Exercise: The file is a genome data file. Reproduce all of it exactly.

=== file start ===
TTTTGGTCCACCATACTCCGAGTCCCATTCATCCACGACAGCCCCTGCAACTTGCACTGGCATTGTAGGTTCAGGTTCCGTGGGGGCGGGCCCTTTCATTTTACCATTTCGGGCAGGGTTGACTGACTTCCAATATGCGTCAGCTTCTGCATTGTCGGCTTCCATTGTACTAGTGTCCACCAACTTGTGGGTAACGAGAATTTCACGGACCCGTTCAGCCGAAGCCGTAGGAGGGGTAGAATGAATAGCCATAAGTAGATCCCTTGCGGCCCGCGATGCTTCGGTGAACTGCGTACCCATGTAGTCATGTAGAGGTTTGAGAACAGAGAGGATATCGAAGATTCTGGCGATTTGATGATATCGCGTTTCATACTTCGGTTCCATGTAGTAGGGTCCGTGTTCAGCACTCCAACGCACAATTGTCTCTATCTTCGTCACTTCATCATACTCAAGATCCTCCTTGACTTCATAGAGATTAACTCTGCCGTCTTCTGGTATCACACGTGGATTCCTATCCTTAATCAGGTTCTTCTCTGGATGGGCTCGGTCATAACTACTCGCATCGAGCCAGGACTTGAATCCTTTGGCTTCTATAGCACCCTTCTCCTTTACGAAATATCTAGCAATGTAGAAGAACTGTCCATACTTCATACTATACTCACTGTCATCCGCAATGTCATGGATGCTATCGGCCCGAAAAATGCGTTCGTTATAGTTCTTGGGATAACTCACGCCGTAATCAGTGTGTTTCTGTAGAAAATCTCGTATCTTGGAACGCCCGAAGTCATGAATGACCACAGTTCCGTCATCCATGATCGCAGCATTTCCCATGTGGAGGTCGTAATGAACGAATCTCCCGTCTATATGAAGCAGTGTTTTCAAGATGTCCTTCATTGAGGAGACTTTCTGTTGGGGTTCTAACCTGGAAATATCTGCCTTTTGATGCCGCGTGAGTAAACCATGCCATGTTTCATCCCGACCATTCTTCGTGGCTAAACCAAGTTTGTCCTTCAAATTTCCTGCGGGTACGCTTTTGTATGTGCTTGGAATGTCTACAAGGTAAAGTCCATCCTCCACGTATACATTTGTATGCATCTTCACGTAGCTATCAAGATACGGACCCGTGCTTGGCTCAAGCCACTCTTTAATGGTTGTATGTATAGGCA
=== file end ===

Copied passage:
TTTTGGTCCACCATACTCCGAGTCCCATTCATCCACGACAGCCCCTGCAACTTGCACTGGCATTGTAGGTTCAGGTTCCGTGGGGGCGGGCCCTTTCATTTTACCATTTCGGGCAGGGTTGACTGACTTCCAATATGCGTCAGCTTCTGCATTGTCGGCTTCCATTGTACTAGTGTCCACCAACTTGTGGGTAACGAGAATTTCACGGACCCGTTCAGCCGAAGCCGTAGGAGGGGTAGAATGAATAGCCATAAGTAGATCCCTTGCGGCCCGCGATGCTTCGGTGAACTGCGTACCCATGTAGTCATGTAGAGGTTTGAGAACAGAGAGGATATCGAAGATTCTGGCGATTTGATGATATCGCGTTTCATACTTCGGTTCCATGTAGTAGGGTCCGTGTTCAGCACTCCAACGCACAATTGTCTCTATCTTCGTCACTTCATCATACTCAAGATCCTCCTTGACTTCATAGAGATTAACTCTGCCGTCTTCTGGTATCACACGTGGATTCCTATCCTTAATCAGGTTCTTCTCTGGATGGGCTCGGTCATAACTACTCGCATCGAGCCAGGACTTGAATCCTTTGGCTTCTATAGCACCCTTCTCCTTTACGAAATATCTAGCAATGTAGAAGAACTGTCCATACTTCATACTATACTCACTGTCATCCGCAATGTCATGGATGCTATCGGCCCGAAAAATGCGTTCGTTATAGTTCTTGGGATAACTCACGCCGTAATCAGTGTGTTTCTGTAGAAAATCTCGTATCTTGGAACGCCCGAAGTCATGAATGACCACAGTTCCGTCATCCATGATCGCAGCATTTCCCATGTGGAGGTCGTAATGAACGAATCTCCCGTCTATATGAAGCAGTGTTTTCAAGATGTCCTTCATTGAGGAGACTTTCTGTTGGGGTTCTAACCTGGAAATATCTGCCTTTTGATGCCGCGTGAGTAAACCATGCCATGTTTCATCCCGACCATTCTTCGTGGCTAAACCAAGTTTGTCCTTCAAATTTCCTGCGGGTACGCTTTTGTATGTGCTTGGAATGTCTACAAGGTAAAGTCCATCCTCCACGTATACATTTGTATGCATCTTCACGTAGCTATCAAGATACGGACCCGTGCTTGGCTCAAGCCACTCTTTAATGGTTGTATGTATAGGCA